percent to the latter. Alcoa would
be left out in the cold.
Demand th* Union Label.
in Han
Mr. Johnson was born
cock county, a son of the late
Mack and Nancy Poe
He was employed last as a jigger
man for the Hall China Co. He
was a member of Local Union No.
12, National Brotherhood 6f Oper
ative Potters and the Christian
East Liv
Pa., and
Trenton, N. J.—Harry A. Brown,
83, former president and chairman
of the board of Lenox, Inc., died
August 8 in St. Francis Hospital
after a short illness.
Bpm jn Bordentown, Mr. Brown
started with Lenox as a book
keeper in 1890 and remained in
business until 1945. He resided at
thaCfrtaret Chib.
Mp. Brown is survived by his
wife, Mrs. Mollie R. Brown two,
sons,. Leroy W. Brown of Morris
ville and Leslie Brown of Trenton,'
president of Lenox, Inc. a brother,
Orson Brown, former mayor of
Bordentown a sister, Miss Mary
Louise Brown of Bordentown five
grandchildren and ope .greatgrand
LLPE HEAD—Labor Day cele
bration of Labor’s League for Poli
tical Education, growing political
arm of the American Federation
of Labor, at Chicago was chaired
by Joseph D. Keenan, (above) dir
ector of the League. Chief speaker
was Charles F. Brannan, Secretary
of Agriculture.
E. Celler Warns
Against Bigness
In U. S. Business
Washington (LPA) Chairman
Emanuel Celler (D, N. Y.) of the
House Monopoly investigators told
a national radio audience last week
that one of his goals is to main
tain as much competition in busi
ness as possible “so that my chil
dren and yours can enter any in
dustry or business they see fit to
enter” without being “barred by
the sheer power of the giants.”
“Too many of our industries are
being sewed up by mergers into
closed systems where only a power
ful maverick like Kaiser or Rey
nolds can occasionally break in,”
Celler warned.
Citing some of the statistics his
committee has been gathering on
the growth of big business in Am
erica, and the control of major in
dustries by a few big companies,
Celler said:
“I deprecate the idea that effic
iency and lower prices only come
with bigness. We know that in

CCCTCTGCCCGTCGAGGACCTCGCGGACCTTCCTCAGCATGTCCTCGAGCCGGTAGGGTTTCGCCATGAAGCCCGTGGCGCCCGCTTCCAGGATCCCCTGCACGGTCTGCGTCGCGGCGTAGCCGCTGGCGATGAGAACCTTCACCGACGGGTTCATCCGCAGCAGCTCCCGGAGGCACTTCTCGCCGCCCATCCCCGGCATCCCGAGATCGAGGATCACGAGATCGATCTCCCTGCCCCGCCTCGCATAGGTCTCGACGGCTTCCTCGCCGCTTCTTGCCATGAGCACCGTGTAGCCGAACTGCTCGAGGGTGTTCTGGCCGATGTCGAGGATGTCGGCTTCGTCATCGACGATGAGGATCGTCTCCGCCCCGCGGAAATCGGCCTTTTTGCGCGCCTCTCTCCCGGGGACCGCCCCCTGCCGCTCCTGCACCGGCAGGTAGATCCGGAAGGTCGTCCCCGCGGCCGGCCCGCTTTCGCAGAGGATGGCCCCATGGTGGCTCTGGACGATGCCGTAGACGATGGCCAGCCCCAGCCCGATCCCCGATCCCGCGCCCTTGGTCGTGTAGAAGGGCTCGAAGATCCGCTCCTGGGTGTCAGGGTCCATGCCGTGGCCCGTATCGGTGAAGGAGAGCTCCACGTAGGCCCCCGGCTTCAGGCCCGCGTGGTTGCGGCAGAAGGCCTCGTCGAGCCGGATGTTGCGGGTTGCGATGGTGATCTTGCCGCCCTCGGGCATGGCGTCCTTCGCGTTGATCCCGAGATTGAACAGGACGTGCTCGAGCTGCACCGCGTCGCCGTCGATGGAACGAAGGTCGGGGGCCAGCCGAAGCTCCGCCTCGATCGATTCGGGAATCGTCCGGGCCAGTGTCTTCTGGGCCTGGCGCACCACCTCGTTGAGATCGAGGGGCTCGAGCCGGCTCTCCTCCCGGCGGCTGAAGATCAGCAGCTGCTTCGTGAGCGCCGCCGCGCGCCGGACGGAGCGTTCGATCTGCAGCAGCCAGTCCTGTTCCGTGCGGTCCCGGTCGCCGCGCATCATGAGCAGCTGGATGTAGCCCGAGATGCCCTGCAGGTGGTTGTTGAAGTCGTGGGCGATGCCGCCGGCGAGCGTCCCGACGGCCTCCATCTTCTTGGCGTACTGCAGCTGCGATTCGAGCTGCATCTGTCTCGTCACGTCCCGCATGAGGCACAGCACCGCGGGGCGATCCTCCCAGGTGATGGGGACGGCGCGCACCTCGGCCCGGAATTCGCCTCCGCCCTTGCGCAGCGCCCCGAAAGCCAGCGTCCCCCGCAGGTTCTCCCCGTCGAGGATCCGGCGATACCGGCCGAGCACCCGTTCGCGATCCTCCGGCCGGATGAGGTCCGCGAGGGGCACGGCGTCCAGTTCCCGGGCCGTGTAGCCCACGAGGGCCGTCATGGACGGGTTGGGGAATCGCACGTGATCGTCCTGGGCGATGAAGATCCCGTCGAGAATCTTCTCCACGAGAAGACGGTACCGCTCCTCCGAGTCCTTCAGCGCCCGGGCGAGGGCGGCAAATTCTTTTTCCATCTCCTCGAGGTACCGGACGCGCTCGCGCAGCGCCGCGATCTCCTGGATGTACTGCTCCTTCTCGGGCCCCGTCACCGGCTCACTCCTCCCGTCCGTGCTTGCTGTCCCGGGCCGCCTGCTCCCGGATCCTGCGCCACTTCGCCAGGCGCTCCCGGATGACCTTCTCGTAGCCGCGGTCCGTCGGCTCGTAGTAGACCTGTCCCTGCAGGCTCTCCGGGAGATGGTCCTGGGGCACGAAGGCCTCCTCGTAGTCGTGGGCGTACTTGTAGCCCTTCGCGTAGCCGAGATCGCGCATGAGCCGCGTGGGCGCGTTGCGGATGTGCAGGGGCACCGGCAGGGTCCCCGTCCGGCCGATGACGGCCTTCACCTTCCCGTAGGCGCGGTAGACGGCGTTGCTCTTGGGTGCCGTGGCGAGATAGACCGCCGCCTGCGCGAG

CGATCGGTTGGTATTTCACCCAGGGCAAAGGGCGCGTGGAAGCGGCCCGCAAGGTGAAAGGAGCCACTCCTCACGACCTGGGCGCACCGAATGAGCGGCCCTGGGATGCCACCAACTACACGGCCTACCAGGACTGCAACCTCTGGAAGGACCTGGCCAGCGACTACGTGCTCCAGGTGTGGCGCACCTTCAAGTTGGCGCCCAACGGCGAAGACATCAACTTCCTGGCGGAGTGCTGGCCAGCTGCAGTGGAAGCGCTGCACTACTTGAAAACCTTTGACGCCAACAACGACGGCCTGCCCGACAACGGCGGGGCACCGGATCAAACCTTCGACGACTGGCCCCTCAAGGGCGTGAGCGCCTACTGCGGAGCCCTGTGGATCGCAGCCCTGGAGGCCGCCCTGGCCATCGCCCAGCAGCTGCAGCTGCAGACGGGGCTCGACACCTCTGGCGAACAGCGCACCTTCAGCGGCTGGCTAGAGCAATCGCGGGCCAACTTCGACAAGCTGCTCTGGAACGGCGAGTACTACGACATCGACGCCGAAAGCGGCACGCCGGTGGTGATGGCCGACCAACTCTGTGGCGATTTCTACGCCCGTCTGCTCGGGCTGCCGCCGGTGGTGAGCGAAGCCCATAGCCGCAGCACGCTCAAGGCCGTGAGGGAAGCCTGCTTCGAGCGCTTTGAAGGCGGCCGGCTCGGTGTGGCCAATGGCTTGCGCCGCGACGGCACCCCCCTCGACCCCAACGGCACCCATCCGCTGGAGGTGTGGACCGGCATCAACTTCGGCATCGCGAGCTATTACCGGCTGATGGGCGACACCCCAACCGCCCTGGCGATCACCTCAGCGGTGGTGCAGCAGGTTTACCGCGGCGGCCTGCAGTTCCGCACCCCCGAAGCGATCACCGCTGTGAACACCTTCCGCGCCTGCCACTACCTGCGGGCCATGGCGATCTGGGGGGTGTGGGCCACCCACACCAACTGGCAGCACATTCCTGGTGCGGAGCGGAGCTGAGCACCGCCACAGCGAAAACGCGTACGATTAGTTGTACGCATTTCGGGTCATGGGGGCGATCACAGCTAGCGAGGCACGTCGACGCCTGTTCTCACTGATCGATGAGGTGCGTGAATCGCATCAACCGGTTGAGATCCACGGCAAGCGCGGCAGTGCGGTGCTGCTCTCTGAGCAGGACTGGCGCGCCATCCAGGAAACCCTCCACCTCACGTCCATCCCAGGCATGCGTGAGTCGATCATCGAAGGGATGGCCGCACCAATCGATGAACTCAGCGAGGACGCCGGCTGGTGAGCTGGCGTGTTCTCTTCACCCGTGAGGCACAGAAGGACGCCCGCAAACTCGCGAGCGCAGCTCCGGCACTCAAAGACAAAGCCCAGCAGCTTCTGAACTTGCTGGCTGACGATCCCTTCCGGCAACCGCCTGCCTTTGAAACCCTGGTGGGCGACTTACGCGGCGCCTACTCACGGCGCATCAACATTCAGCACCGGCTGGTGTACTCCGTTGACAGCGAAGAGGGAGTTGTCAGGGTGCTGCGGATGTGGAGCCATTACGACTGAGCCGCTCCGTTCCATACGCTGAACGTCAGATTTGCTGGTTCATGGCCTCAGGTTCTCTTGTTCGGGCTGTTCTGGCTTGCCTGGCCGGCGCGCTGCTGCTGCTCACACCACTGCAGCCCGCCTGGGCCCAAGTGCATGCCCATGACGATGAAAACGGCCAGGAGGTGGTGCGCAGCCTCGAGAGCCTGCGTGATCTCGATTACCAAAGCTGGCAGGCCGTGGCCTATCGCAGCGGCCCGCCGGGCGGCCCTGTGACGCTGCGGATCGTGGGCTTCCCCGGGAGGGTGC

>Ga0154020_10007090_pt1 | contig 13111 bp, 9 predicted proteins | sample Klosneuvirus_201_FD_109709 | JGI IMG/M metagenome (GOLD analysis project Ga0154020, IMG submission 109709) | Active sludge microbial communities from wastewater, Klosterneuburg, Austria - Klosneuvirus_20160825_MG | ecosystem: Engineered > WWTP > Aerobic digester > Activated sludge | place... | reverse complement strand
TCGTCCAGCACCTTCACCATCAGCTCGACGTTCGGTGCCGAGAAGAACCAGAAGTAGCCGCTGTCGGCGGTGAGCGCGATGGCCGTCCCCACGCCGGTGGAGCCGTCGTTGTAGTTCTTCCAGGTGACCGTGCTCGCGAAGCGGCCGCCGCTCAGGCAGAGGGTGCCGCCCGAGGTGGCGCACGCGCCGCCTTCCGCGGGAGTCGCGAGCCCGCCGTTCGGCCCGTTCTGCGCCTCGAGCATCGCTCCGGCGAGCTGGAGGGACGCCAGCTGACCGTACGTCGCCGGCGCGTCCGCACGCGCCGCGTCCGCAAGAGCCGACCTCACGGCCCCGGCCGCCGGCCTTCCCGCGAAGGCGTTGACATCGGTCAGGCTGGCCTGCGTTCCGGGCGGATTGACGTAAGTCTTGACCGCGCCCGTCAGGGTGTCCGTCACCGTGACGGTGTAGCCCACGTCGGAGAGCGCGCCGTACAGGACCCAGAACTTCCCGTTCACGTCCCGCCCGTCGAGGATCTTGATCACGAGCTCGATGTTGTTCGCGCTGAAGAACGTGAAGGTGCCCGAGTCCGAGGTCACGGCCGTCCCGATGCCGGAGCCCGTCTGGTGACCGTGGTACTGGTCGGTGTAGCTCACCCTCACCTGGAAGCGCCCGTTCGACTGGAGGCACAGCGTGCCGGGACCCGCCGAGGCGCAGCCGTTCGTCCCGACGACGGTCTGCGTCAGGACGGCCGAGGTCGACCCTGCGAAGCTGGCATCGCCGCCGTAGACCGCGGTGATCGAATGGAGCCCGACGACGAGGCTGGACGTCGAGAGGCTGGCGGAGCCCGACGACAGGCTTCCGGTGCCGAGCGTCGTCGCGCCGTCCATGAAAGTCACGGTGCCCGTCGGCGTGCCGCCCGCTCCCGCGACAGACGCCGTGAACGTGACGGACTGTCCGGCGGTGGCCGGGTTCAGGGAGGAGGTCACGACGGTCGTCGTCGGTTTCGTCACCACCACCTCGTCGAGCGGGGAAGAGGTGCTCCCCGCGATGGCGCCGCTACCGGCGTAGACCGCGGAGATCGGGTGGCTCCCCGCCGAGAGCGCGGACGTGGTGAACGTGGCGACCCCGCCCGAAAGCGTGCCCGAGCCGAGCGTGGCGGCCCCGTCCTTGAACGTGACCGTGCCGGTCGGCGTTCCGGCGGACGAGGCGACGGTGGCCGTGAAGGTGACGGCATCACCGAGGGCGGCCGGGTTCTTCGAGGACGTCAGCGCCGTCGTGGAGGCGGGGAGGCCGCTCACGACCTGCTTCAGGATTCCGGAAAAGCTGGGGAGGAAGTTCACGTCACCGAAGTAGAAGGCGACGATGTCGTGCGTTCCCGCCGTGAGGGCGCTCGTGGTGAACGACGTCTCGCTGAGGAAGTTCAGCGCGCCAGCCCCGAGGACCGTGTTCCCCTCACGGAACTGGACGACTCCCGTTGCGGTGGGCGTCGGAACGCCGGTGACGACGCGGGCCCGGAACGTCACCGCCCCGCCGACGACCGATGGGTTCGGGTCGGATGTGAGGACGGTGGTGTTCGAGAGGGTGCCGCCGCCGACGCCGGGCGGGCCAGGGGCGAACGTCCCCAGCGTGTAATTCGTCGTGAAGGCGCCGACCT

many lines the middle sized con
cerns are either more efficient than
the big ones—or else there is no
positive difference. And lower
prices do not always accompany
The New York Congressman
echoed the warning of many of the
witnesses before his committee that
concentration of economic power
into a few hands leads to totalitar
ianism, and is inefficient because
big monopolistic industries do not
have to be efficient to survive.
“We must deplore the weaving
in this country,” he said, “of the
pattern that gave us in Nazi Ger
many and Krupp Thyssen and
I.G.M. industrial empires. It is
time we stopped, looked and listen
Celler said that Great Britain
had failed to stop, look and listen
in time. It had no anti-trust laws,
add big concentrations of business
were encouraged—making it easier
for the government to take them
over and convert them into social
istic industries. He suggested that
the same thing might happen here.
Jobless Claims
Show Beeline
Washington (LPA)—The down
ward trend in layoffs which began
back in mid-July continued to be
reflected during the week ending
Aug. 27 by falling unemployment
as measured by unemployment in
surance claims, the Labor Dep’t
Bureau of Employment Security
announced. In other words, fewer
people were losing their jobs.
ending Aug. 27,
and “continued”
slightly, the bur-
In the week ending Aug. 27,
both “initial”
claims declined
eau said.
indicative of new
Initial claims
unemployment dropped by 15,700
during the week to 251,000, a new
low for 1949, Bureau Director
Robert C. Goodwin reported.
Continued claims, representing
the number of claimants who have
been unemployed for one week or
longer, declined during the week
by about 50,000 to 2,138,700.
The Bureau of Employment Se
curity said that this drop “largely
reflects the decline in new unem
ployment in the preceding week
and the reopening of plants which
had been closed.” However, some
of the decline was due to the fact
that many jobless workers are ex